Classical cd review

SCHUBERT | The Final Year (Hyperion)
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The Independent Culture

In 1987 Hyperion began to record the complete songs of Franz Schubert. Even by composers' standards, his was a short life. He died at the age of 31, leaving 745 songs, almost all of them written with extraordinary perception of the human condition. This is the last disc in a series that has involved three generations of singers from Fassbaender and Schreier, through to Goerne and Schäfer. 1828 was the year of Schubert's Schwanengesang (literally Swansong) - a less cohesive cycle than Die schöne Müllerin or Winterreise but one whose emotional ambivalence has hypnotic appeal. It's tempting to see pre-destination in the repeated farewells of Abschiedt, the resignation of Ihr Bild and the cold terror of Der Doppelgänger. But we know that Schubert did not expect to die at 31, and the development of his writing was clearly still in flux. On this disc Schwanengesang is divided between two of Britain's greatest tenors: John Mark Ainsley and his former teacher, Antho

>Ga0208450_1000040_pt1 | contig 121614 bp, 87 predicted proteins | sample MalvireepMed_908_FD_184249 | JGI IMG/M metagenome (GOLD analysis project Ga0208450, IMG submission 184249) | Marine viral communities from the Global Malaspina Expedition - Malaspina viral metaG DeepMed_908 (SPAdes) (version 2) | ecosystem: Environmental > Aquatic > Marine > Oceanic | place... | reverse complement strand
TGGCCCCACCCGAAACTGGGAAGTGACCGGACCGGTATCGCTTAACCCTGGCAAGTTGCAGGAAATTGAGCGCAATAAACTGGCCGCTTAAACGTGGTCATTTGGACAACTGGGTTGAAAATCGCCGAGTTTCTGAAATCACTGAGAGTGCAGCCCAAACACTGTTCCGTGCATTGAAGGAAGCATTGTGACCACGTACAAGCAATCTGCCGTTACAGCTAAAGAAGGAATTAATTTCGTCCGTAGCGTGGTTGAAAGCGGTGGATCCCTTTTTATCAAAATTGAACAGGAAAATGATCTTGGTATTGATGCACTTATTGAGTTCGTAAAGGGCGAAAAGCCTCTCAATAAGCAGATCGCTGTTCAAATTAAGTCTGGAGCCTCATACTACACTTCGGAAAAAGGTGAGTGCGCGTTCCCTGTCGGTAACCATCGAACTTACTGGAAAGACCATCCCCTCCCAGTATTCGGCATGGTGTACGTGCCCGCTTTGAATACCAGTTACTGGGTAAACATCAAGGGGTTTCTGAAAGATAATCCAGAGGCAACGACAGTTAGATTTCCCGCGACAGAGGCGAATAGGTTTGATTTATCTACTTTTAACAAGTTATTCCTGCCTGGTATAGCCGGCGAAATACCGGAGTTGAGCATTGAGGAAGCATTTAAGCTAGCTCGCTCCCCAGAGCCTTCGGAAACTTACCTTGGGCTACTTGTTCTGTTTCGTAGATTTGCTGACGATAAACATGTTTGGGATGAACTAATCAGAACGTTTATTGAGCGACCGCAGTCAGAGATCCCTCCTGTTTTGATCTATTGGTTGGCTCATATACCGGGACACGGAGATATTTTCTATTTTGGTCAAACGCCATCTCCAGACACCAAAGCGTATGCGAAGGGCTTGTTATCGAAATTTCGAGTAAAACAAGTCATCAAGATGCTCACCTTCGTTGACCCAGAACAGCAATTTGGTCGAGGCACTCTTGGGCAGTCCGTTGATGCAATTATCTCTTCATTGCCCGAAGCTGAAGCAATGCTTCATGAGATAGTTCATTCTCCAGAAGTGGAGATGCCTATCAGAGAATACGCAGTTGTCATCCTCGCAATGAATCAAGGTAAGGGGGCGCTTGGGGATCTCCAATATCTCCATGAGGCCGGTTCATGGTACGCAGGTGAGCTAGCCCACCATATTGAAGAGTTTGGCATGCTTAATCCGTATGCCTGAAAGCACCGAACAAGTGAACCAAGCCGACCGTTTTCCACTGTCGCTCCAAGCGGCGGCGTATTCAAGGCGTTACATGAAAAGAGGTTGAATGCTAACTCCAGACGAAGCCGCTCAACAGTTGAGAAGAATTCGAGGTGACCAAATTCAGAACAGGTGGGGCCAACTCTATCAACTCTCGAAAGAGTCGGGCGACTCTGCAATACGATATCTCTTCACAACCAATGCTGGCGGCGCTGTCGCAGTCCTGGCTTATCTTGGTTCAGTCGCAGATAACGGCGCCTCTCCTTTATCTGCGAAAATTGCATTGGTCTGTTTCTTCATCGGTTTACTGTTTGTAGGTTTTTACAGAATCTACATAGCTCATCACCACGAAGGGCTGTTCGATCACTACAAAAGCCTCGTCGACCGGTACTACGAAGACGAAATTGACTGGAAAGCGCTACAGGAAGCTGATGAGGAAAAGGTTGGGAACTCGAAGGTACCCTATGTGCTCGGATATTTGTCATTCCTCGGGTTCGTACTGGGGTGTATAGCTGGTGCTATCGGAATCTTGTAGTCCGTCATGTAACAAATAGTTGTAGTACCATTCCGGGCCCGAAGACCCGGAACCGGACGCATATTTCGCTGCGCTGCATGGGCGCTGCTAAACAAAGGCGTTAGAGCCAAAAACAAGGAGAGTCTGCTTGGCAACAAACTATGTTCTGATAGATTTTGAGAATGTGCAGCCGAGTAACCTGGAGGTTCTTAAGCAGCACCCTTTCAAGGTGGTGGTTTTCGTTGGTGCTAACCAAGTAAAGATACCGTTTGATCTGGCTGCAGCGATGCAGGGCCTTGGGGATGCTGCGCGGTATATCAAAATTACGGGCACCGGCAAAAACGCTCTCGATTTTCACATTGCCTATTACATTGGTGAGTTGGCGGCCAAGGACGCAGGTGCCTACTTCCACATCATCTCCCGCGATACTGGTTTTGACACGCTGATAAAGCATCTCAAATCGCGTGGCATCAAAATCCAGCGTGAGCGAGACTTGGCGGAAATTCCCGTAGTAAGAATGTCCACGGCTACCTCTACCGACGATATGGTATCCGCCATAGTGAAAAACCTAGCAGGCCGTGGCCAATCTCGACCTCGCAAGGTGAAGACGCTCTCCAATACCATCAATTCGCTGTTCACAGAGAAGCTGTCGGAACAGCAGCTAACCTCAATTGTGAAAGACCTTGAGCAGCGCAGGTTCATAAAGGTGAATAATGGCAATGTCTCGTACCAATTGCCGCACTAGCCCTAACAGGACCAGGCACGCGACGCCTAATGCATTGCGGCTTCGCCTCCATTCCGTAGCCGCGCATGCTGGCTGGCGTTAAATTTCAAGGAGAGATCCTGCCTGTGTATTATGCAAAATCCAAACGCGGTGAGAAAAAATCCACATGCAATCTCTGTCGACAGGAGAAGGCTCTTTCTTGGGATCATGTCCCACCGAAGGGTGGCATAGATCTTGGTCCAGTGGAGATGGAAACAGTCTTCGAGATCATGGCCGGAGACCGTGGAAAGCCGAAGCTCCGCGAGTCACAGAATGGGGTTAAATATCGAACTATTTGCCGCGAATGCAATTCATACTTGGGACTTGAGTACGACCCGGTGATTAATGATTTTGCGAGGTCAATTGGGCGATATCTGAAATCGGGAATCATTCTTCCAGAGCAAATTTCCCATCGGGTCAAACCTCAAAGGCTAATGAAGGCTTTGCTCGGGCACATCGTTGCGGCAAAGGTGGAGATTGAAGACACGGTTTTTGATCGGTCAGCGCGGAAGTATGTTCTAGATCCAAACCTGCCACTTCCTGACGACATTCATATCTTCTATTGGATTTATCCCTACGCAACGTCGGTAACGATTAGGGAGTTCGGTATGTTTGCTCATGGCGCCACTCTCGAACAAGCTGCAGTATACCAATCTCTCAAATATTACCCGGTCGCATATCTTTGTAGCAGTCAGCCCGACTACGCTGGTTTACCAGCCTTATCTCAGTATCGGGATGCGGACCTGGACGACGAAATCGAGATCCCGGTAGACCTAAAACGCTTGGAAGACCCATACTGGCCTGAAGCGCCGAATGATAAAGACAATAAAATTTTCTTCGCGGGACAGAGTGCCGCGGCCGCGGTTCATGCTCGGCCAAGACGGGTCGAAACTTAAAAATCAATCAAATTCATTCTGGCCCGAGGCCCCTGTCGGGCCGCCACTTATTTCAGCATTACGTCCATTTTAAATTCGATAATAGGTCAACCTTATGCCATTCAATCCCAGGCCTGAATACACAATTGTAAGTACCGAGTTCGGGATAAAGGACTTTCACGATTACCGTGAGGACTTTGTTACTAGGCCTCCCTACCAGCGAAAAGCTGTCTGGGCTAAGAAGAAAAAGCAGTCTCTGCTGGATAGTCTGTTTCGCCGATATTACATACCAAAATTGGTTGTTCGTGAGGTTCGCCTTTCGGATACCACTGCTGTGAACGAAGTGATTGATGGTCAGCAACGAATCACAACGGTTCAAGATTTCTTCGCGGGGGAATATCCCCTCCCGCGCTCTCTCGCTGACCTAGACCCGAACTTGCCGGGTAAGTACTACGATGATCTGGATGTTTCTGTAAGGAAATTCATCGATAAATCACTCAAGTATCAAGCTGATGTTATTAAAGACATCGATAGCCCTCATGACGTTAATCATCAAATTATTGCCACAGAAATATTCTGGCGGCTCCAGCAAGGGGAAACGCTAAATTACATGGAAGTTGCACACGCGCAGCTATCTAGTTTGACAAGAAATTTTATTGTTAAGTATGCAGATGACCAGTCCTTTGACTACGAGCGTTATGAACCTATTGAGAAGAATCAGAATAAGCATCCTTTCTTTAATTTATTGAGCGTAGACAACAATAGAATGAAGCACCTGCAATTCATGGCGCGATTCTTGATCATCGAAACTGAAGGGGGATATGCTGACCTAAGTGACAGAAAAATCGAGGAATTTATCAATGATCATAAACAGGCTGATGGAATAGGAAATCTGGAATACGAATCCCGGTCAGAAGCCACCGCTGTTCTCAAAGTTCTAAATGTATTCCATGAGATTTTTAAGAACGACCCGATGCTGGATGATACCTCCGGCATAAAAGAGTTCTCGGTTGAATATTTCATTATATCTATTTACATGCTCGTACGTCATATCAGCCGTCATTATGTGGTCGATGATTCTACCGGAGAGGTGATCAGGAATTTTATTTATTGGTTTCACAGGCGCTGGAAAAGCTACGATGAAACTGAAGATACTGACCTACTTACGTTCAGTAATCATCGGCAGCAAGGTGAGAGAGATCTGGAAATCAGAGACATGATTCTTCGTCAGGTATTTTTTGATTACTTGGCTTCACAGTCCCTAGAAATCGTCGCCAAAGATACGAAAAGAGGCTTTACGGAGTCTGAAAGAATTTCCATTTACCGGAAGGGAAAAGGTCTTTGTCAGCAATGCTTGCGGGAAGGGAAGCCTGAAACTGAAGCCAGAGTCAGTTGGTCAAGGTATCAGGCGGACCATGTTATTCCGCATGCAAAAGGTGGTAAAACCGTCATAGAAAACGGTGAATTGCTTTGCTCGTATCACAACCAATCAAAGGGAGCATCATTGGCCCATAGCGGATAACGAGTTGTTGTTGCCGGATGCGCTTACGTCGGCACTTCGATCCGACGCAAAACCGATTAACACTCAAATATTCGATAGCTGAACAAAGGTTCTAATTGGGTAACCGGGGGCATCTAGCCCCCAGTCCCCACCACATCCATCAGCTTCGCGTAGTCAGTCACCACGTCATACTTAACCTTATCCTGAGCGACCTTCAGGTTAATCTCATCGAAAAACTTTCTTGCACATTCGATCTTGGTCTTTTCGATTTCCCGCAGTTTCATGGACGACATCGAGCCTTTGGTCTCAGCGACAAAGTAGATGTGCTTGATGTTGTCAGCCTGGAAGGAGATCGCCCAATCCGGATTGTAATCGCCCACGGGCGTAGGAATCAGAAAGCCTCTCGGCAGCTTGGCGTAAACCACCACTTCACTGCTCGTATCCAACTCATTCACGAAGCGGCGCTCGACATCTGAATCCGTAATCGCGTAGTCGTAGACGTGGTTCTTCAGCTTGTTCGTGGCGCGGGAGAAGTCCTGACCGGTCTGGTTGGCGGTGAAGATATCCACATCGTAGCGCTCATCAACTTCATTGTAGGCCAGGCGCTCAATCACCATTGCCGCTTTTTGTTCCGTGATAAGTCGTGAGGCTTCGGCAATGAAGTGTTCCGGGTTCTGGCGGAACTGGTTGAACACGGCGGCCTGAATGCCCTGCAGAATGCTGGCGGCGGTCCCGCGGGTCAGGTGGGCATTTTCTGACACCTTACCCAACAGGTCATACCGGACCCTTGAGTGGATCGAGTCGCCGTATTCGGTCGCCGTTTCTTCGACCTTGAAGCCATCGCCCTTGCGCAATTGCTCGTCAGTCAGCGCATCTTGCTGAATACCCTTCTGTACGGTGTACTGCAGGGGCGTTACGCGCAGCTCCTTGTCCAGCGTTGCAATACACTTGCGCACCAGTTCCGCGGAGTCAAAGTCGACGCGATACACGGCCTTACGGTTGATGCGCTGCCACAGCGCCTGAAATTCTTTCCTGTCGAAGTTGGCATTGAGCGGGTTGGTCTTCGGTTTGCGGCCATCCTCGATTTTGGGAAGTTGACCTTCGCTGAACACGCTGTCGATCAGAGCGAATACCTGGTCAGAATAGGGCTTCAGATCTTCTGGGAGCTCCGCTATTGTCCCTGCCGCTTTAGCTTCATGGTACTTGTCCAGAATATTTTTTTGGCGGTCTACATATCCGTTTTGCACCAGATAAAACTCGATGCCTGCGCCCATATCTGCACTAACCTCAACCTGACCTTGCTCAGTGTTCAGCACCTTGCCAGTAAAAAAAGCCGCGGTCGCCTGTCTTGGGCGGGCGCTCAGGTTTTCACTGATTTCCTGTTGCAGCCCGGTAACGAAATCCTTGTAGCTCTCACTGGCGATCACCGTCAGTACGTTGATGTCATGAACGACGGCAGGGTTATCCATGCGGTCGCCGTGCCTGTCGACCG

In 1987 Hyperion began to record the complete songs of Franz Schubert. Even by composers' standards, his was a short life. He died at the age of 31, leaving 745 songs, almost all of them written with extraordinary perception of the human condition. This is the last disc in a series that has involved three generations of singers from Fassbaender and Schreier, through to Goerne and Schäfer. 1828 was the year of Schubert's Schwanengesang (literally Swansong) - a less cohesive cycle than Die schöne Müllerin or Winterreise but one whose emotional ambivalence has hypnotic appeal. It's tempting to see pre-destination in the repeated farewells of Abschiedt, the resignation of Ihr Bild and the cold terror of Der Doppelgänger. But we know that Schubert did not expect to die at 31, and the development of his writing was clearly still in flux. On this disc Schwanengesang is divided between two of Britain's greatest tenors: John Mark Ainsley and his former teacher, Anthony Rolfe-Johnson. The division of the cycle into youth and maturity plays to both singers' strengths, makes much of the similarity between their voices and gives the progress of the cycle an added dimension. I still find Graham Johnson's accompaniment overly reverential but the Complete Schubert has been his creation and for that alone he deserves respect. He should also be commended for the authoritative sleeve notes (anything you might wish to know about each song is here) which perfectly balance erudition with approachability. Anna Picard

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